Frederick Stewart, 4th Marquess of Londonderry

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The Most Honourable
The Marquess of Londonderry
Frederick William Robert Stewart, 4th Marquess of Londonderry KP, PC (1805 – 1872), Viscount Castlereagh (1822-1854), by Simon Jacques Rochard.jpg
Frederick William Robert Stewart, 4th Marquess of Londonderry KP, PC (1805 – 1872), Viscount Castlereagh (1822-1854) (Simon Jacques Rochard, 1833)
Vice-Chamberlain of the Household
In office
29 December 1834 – 8 April 1835
Monarch William IV
Prime Minister Sir Robert Peel, Bt
Preceded by The Earl of Belfast
Succeeded by Lord Charles FitzRoy
Personal details
Born 7 July 1805
Grosvenor Square, Mayfair, London
Died 25 November 1872 (1872-11-26) (aged 67)
White Rock Pavilion, Hastings, Sussex
Nationality British
Political party Tory
Spouse(s) Lady Elizabeth Jocelyn
Parents Charles Stewart, 3rd Marquess of Londonderry
Lady Catherine Bligh

Frederick William Robert Stewart, 4th Marquess of Londonderry KP PC (7 July 1805 – 25 November 1872), styled Viscount Castlereagh between 1822 and 1854, was a British nobleman and Tory politician. He was briefly Vice-Chamberlain of the Household under Sir Robert Peel between December 1834 and April 1835.

Background and education[edit]

Frederick Stewart was born the 7 July 1805 at Grosvenor Square, Mayfair, London, the eldest son of Charles Stewart, by his first wife Lady Catherine Bligh, daughter of John Bligh, 3rd Earl of Darnley. His mother died when he was seven and while his father was serving in the army overseas. Stewart was looked after by his uncle and aunt, Lord and Lady Castlereagh. He went to Eton in 1814, where he stayed until 1820. After his father succeeded to the marquessate of Londonderry in 1822, Frederick Stewart became known by the courtesy title Viscount Castlereagh.

Political career[edit]

Lord Castlereagh sat as Member of Parliament for County Down from 1826 to 1852.[1] He served under the Duke of Wellington as a Lord of the Admiralty from 1828 to 1830 and under Sir Robert Peel as Vice-Chamberlain of the Household from December 1834[2] to April 1835. On 23 February 1835 he was sworn of the Privy Council.[3] He was one of the Members of Parliament for County Down from 1826 until 1852. From 1845 until 1864 he was Lord Lieutenant of Down. In 1856 he was made a Knight of the Order of St Patrick.

Personal life[edit]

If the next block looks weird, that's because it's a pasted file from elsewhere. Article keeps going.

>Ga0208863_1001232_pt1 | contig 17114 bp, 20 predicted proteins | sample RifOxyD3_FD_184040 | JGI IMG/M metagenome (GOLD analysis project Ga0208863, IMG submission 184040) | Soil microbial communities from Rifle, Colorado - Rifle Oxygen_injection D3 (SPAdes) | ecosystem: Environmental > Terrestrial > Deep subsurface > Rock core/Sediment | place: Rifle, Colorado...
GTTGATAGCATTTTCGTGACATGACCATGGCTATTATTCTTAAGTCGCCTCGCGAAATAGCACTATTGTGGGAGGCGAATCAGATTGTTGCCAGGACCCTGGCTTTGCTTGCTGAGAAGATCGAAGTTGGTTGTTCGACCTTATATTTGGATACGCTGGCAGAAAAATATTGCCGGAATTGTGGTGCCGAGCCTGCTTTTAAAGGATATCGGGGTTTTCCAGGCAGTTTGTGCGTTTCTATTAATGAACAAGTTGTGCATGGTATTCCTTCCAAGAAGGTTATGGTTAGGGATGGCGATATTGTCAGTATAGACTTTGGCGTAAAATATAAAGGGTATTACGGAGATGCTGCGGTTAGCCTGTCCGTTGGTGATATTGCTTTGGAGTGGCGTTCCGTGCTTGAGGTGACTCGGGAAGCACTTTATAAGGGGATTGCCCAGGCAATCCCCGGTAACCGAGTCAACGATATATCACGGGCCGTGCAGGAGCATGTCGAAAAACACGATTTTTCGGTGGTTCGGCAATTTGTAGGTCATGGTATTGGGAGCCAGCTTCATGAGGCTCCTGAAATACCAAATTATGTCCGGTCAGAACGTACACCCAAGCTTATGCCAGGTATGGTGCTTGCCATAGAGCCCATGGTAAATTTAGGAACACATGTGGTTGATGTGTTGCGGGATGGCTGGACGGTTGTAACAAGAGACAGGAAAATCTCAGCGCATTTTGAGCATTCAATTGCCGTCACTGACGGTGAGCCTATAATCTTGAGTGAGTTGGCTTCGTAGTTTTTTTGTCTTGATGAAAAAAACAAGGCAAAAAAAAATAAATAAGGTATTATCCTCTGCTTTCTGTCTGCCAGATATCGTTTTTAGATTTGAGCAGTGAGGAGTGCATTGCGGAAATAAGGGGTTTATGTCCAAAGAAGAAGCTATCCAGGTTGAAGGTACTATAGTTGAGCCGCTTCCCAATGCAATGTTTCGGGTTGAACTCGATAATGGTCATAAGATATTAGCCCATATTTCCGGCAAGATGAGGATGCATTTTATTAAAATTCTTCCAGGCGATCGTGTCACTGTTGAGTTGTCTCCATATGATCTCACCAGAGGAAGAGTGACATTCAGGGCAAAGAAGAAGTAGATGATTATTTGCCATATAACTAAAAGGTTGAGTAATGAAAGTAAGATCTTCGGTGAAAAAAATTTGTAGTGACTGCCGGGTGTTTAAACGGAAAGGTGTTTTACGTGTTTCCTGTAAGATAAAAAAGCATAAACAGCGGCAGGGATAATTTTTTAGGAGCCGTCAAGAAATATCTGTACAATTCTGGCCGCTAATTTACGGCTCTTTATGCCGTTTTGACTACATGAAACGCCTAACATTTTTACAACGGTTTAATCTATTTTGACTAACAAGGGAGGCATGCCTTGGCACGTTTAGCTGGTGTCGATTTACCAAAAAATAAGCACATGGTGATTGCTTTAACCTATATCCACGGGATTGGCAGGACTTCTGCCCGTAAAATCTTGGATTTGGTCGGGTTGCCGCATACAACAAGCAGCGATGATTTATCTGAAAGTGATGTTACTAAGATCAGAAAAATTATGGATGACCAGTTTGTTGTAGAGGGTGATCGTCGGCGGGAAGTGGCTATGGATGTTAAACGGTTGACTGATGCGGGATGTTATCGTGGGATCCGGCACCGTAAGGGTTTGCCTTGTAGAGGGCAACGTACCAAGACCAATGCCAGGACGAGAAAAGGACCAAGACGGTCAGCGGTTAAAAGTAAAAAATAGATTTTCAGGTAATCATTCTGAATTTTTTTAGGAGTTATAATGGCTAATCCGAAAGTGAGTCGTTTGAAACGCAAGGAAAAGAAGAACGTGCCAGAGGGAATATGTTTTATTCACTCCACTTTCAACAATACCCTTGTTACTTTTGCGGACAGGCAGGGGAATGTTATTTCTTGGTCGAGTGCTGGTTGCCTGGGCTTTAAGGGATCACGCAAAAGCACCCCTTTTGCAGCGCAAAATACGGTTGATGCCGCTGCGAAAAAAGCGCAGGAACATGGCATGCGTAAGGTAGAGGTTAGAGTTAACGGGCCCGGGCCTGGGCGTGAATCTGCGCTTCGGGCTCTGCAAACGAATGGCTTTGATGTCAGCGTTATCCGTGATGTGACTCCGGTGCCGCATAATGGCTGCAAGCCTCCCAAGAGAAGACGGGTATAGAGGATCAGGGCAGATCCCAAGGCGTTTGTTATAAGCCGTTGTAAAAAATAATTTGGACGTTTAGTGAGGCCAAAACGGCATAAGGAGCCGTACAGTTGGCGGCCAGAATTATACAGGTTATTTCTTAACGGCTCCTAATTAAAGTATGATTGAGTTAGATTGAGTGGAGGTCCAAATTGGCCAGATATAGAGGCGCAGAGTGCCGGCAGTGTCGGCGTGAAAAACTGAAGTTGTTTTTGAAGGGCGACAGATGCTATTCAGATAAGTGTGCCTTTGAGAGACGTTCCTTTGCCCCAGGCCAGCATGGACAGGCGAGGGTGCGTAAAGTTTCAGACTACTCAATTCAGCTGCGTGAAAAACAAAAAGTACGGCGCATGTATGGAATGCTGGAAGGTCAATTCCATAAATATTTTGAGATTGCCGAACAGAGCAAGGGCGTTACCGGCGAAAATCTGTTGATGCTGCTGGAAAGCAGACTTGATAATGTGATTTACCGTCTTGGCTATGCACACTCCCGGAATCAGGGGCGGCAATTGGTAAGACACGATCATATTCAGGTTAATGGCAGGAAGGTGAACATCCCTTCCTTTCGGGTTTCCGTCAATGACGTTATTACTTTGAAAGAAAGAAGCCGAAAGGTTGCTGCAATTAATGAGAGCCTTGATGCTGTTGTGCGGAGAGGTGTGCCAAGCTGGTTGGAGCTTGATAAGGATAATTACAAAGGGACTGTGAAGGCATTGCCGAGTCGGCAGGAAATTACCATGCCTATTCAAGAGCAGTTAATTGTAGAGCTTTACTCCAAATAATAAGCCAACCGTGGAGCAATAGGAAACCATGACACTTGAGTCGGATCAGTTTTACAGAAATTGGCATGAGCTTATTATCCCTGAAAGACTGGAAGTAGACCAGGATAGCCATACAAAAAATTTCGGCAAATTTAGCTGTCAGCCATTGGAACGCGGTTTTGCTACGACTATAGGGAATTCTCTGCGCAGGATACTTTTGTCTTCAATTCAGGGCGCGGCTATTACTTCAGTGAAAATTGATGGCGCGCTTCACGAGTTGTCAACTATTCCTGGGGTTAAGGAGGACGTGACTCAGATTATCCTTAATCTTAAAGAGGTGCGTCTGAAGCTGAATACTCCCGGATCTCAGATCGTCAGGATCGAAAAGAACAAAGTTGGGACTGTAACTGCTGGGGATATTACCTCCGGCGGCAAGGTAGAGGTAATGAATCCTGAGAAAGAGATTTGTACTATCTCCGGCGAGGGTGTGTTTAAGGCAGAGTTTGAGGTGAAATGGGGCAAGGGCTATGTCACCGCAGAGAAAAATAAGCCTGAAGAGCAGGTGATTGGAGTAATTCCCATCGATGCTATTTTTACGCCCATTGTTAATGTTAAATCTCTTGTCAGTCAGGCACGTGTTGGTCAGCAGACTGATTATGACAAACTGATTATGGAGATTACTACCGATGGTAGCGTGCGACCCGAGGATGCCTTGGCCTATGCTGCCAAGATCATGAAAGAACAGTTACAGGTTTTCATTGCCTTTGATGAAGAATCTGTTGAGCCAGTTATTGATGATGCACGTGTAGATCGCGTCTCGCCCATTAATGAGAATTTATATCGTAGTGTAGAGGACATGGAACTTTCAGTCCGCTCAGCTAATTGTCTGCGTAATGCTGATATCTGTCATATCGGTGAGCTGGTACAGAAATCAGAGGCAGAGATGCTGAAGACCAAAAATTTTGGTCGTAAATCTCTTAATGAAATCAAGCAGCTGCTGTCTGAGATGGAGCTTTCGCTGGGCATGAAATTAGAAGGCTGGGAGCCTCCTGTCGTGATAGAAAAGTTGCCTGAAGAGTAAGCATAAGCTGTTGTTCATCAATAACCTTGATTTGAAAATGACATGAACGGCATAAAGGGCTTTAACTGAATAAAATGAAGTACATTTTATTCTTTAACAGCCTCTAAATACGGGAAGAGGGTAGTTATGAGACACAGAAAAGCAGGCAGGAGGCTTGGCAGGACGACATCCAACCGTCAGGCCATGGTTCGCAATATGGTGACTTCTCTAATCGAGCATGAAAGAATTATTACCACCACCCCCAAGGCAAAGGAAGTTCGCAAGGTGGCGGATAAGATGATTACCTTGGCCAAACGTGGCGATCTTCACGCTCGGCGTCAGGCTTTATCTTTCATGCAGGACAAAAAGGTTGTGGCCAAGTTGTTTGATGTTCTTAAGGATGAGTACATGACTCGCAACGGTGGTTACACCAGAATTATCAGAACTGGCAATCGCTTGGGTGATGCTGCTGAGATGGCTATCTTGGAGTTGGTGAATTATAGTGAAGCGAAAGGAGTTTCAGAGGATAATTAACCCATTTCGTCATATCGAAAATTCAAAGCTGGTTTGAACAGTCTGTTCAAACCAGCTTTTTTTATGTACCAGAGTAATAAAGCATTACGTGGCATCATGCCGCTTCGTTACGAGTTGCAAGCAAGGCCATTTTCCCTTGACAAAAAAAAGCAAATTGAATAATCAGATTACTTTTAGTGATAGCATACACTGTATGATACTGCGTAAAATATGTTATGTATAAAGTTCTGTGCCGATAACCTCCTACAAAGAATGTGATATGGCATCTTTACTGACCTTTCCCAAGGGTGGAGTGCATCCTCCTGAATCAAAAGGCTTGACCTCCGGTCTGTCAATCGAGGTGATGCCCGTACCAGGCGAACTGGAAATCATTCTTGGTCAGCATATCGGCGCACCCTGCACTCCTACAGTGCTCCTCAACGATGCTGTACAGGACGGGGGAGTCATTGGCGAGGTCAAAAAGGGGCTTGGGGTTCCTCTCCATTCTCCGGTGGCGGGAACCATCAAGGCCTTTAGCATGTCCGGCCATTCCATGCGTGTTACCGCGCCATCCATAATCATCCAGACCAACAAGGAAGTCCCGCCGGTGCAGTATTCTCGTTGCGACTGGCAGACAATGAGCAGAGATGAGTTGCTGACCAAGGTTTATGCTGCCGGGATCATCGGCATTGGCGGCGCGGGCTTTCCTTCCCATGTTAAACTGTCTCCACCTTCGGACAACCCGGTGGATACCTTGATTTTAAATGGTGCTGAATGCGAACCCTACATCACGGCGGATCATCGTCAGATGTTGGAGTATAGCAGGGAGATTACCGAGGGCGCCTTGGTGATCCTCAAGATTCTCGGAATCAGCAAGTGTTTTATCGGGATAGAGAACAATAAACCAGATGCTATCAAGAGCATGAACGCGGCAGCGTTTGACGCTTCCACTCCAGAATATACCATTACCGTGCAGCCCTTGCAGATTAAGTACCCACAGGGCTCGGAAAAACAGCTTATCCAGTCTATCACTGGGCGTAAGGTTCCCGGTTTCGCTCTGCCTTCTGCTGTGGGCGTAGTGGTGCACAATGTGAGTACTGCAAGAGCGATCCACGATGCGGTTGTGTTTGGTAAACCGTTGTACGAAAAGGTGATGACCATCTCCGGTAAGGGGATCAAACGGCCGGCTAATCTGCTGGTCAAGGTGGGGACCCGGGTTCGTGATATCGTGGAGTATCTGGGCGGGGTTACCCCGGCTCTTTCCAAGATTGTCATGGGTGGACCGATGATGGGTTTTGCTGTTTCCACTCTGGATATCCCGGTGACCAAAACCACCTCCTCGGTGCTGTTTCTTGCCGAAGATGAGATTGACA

Frederick Stewart at Mount Sinai in May 1842

In 1838, Count Gérard de Melcy, the husband of the Italian operatic singer Giulia Grisi, discovered a letter written to Giulia by Frederick Stewart, and the two men fought a duel on 16 June of that year. Lord Castlereagh was wounded in the wrist; the Count was uninjured. After the duel, Grisi left her husband and began an affair with Lord Castlereagh. Their son, George Frederick Ormsby (1838–1901), was born in November 1838 and brought up by his father.

By 1852, he "had fallen out with his father, the 3rd Marquess of Londonderry over their views on the land question [and] was obliged to retire because of these differences".[4] Frederick Stewart married Lady Elizabeth Frances Charlotte Jocelyn, widow of Viscount Powerscourt and daughter of Robert Jocelyn, 3rd Earl of Roden, at the British Embassy in Paris on 2 May 1846. There were no children from the marriage. In 1855 his wife converted to Roman Catholicism.[5]

He succeeded his father in 1854 as the 4th Marquess of Londonderry. He and his wife attended in 1857 the ceremony of the laying of the foundation stone of the monument to the memory of his father, the Scrabo Tower.[6]

Frederick Stewart as Marquess of Londonderry. The background on the left shows the view from Mount Stewart over the Strangford Lough at the Scrabo Tower on its hill.

He died at the White Rock Pavilion (this was almost certainly White Rock Villa as the White Rock Pavilion, now called the White Rock Theatre, wasn't built until 1927) in Hastings in November 1872, aged 67, and was succeeded in the marquessate by his half-brother, George Vane-Tempest, 2nd Earl Vane. The Marchioness of Londonderry died on 2 September 1884, aged 70, and was buried with him in Newtownards.



  1. ^ Leigh Rayment's Historical List of MPs – Constituencies beginning with "D" (part 3)
  2. ^ "No. 19225". The London Gazette. 30 December 1834. p. 2348. 
  3. ^ "No. 19243". The London Gazette. 24 February 1835. p. 334. 
  4. ^ Brian Walker, 'Landowners and Parliamentary Elections in County Down, 1801–1921' PP 307–8 in Lindsay Proudfoot, 'Down – History and Society', Geography Publications, 1997
  5. ^ Gorman, Converts to Rome 4th edition (1899)
  6. ^ "Memorial To The Late Marquis Of Londonderry". The Illustrated London News (March 28 1857). p. 300. 

External links[edit]

Parliament of the United Kingdom
Preceded by
Lord Arthur Hill
Mathew Forde
Member of Parliament for Down
With: Lord Arthur Hill 1826–36
Earl of Hillsborough 1836–45
Lord Edwin Hill 1845–52
Succeeded by
Lord Edwin Hill
David Stewart Ker
Political offices
Preceded by
The Earl of Belfast
Vice-Chamberlain of the Household
Succeeded by
Lord Charles FitzRoy
Honorary titles
Preceded by
The Marquess of Downshire
Lord Lieutenant of Down
Succeeded by
The Lord Dufferin and Claneboye
Peerage of Ireland
Preceded by
Charles William Vane
Marquess of Londonderry
Succeeded by
George Vane-Tempest